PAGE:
Instructor: Prof. Rembis
Time: R 4:10-6:50
What is historical knowledge? How is it put together, and what is it good for? Those are the questions on which this seminar focuses. We’ll address them mainly by looking at recent work by practicing historians, asking how they define the problems they study, construct their arguments, and discover and use evidence. From these examples, we’ll try to deepen our understanding of the topics and interpretive strategies that today engage professional historians. But those questions specific to the contemporary discipline of history can’t be separated from broader problems that surround all study of the past, and we’ll consider some of those as well. How much can we ever know the past, given that by definition it’s over and done? Does the history written within university departments differ significantly from other forms of knowledge about the past, as produced by amateur historians, novelists, social scientists, and many others? How do our specific disciplinary practices shape and reflect our thinking?
Instructor: Prof. Pack
Time: M 4:10-6:50
This graduate seminar explores concept of the Mediterranean region as a discrete unit of historical analysis. Its name means “inland sea,” and, like other similar bodies of water across our planet, it separates, connects, and environs a diverse array of peoples and polities. With its sprawling chains of islands, bays, inlets, and narrows, framed by the rugged landscapes of North Africa, Southern Europe, and the Levant, the Mediterranean has facilitated intense commercial and human exchanges for millennia. As it has drawn together the peoples gathered on its many islands and shorelines, it has also served as a link between peoples further afield, the vital link between the peoples of North Atlantic, Africa, and the Indian Ocean world. Rarely has any single imperial power been able to dominate the Mediterranean, with ancient Rome at its zenith being the salient but brief exception. The region’s historical identity has thus mainly been characterized by intense pluralism and an international order that has generated both protracted conflict and models of coexistence. The seminar engages multiple perspectives on all of these themes in various historical periods, reviewing recent and classic historiography and examining primary sources.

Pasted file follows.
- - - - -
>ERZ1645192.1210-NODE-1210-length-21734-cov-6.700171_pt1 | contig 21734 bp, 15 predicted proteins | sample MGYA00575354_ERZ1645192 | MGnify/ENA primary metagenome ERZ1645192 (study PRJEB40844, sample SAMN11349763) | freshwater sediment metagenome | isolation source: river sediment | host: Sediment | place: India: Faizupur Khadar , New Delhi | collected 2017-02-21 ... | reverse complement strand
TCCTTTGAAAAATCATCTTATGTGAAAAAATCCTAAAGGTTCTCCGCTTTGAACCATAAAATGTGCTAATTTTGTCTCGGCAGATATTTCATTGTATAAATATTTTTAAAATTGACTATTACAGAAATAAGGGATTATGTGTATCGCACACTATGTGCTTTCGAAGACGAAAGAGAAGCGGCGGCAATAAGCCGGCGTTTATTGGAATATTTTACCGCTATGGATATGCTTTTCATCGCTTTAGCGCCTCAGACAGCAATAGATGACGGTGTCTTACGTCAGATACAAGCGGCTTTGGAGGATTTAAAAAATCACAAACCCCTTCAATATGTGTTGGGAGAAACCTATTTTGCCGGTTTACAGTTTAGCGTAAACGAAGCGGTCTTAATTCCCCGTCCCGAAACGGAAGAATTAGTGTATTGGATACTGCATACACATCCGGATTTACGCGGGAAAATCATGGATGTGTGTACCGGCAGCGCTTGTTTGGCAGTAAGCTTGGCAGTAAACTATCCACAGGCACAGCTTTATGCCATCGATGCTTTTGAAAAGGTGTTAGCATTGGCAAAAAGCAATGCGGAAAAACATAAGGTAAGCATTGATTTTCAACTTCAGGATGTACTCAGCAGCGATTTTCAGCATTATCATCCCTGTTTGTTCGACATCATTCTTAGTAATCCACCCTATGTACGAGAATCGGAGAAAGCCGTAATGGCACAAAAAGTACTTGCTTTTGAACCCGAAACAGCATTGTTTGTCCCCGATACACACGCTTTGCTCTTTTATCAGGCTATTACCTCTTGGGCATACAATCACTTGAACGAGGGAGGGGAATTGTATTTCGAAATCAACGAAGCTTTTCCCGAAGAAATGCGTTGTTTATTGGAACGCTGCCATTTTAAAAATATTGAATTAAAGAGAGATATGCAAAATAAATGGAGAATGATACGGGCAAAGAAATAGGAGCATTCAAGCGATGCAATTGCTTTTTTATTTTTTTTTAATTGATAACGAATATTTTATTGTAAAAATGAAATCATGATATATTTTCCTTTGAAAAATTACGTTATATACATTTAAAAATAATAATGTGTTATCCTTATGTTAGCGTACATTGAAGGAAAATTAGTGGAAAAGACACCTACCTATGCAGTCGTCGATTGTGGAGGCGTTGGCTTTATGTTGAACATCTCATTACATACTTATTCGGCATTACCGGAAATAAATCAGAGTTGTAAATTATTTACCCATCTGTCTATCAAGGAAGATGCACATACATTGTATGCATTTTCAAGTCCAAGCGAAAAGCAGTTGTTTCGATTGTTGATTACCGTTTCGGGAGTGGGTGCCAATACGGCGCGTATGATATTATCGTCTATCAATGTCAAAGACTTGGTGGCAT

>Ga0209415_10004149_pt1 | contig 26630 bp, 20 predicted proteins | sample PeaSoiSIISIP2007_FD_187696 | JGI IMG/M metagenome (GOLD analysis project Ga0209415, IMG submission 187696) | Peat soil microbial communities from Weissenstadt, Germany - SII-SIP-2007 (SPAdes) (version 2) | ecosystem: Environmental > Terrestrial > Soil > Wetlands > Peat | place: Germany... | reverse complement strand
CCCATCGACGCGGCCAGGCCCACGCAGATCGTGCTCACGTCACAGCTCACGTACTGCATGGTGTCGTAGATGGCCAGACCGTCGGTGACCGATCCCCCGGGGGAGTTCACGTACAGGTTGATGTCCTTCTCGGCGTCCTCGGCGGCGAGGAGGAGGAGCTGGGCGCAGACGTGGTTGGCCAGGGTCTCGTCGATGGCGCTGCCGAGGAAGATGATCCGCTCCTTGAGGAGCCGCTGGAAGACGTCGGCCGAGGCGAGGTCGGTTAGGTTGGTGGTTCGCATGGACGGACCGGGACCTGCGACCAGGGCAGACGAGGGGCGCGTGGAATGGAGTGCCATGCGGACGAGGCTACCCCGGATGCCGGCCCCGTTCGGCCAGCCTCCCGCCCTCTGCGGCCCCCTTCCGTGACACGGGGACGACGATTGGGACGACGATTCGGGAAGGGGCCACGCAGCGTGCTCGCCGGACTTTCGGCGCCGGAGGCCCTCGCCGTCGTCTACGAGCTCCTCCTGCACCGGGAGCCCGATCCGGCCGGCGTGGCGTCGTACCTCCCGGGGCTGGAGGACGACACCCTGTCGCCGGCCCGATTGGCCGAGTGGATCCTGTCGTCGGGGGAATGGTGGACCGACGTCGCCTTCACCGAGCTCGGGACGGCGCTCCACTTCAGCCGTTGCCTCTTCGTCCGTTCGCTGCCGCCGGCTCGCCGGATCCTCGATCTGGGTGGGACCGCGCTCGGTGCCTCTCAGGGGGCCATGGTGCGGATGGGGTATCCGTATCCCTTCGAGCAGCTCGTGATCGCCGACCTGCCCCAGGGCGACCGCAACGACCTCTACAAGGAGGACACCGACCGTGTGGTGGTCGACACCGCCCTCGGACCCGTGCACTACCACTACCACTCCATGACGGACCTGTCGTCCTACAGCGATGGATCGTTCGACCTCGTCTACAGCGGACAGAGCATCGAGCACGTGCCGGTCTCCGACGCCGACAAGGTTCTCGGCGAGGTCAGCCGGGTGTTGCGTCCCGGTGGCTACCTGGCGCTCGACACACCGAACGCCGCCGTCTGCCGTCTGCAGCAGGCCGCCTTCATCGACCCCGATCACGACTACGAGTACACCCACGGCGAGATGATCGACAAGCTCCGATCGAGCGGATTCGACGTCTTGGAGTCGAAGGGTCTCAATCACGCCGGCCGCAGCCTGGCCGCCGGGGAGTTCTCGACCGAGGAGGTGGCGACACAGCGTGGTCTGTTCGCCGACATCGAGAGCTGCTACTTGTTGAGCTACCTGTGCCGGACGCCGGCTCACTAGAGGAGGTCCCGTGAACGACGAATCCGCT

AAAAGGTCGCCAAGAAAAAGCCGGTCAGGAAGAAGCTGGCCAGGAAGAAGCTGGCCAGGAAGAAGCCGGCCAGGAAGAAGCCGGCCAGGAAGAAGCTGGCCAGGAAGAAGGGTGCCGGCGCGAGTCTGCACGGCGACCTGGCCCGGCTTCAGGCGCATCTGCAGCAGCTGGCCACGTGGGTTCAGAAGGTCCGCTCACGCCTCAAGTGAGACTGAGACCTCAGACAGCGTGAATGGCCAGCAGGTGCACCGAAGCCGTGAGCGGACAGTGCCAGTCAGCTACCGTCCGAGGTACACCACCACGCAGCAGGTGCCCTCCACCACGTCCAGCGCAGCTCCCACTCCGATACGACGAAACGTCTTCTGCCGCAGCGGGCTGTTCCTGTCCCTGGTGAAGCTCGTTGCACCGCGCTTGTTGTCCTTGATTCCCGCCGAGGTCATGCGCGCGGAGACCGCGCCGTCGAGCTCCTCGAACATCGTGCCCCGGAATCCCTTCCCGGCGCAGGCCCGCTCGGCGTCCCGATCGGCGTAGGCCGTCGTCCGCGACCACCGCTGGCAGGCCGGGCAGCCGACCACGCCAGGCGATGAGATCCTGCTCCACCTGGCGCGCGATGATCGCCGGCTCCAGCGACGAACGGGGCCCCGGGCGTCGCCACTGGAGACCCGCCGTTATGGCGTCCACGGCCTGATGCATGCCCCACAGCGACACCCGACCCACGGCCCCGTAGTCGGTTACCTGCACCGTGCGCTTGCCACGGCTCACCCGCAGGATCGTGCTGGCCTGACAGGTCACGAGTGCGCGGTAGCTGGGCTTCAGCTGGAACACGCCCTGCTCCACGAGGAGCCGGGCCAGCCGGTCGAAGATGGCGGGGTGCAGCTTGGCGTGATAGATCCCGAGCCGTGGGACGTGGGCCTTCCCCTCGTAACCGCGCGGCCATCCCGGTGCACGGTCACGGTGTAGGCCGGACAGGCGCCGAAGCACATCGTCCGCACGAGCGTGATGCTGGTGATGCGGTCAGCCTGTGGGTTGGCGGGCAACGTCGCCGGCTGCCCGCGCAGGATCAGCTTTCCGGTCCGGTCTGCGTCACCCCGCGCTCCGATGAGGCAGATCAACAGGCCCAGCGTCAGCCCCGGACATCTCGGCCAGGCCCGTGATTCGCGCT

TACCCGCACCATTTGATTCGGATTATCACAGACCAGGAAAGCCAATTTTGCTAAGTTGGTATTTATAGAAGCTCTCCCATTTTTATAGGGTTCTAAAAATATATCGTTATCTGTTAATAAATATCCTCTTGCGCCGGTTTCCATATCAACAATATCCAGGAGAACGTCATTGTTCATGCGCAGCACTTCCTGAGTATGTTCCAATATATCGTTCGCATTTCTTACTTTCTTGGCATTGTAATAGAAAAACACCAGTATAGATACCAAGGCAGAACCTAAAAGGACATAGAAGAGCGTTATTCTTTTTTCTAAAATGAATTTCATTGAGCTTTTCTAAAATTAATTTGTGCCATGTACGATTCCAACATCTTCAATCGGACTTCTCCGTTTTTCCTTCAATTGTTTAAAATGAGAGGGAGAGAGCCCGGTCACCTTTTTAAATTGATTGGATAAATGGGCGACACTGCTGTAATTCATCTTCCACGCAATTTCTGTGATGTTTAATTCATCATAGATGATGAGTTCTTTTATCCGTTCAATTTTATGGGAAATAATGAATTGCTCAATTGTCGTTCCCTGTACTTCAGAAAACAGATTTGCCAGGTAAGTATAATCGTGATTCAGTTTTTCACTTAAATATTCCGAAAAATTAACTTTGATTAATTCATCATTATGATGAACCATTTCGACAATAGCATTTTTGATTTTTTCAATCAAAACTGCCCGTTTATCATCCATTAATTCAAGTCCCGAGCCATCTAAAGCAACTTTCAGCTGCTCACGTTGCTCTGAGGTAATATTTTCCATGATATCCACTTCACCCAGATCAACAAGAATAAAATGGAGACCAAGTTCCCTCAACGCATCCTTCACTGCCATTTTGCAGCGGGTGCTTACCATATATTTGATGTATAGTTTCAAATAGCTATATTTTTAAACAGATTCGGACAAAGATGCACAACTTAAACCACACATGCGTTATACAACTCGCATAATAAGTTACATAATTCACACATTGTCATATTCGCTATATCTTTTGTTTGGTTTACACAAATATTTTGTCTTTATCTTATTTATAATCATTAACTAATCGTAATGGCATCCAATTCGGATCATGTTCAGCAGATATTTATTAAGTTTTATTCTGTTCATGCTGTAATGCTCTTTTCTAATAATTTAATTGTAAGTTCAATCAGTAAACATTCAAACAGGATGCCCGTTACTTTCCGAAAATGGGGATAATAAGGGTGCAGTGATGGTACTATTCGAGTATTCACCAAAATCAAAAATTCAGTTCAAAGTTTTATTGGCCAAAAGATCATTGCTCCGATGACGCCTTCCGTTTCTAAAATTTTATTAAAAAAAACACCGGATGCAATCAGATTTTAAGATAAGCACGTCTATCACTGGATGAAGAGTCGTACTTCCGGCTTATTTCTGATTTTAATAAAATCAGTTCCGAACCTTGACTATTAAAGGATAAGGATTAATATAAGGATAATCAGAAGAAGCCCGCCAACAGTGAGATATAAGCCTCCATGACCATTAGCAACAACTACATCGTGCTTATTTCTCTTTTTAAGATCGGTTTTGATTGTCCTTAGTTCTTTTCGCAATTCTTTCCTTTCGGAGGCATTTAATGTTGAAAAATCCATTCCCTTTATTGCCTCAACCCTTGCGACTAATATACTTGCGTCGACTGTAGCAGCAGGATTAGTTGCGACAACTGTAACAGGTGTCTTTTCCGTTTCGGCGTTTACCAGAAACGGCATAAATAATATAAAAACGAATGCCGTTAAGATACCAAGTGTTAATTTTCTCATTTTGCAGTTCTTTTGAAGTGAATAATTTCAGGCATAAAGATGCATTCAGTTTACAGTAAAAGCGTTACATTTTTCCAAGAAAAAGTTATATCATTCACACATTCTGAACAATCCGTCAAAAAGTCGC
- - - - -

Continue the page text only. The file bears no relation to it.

Instructor: Prof. K. Zubovich
Time: T 12:30-3:10
The Stalin era was one of the most turbulent periods in Soviet history. Between 1928 and 1953, the Soviet Union was dramatically transformed by rapid industrialization, collectivization, state violence and terror, and war. In this seminar, students will explore the major events and turning points of this period. We will also learn about key debates and themes in the historiography of Stalinism.
Instructor: Prof. G. Zubovich
Time: R 7:00-9:40
This course surveys the myriad of ways Americans have engaged with peoples abroad. In addition to foreign policy, Americans have gone abroad as tourists, missionaries, and musicians, they have flooded foreign markets with consumer goods, taken part in human rights organizations, received immigrants, and waged wars across the world. This course will introduce students to the methodological debates about the field of U.S. and the World. It will cover both American influence on foreign peoples and the impact of the world on the history of the U.S. in the twentieth and twenty first centuries.
Instructor: Prof. Barclay
Time: M 7:00-9:40
Instructor: Prof. Daum
Time: F 9:00-11:40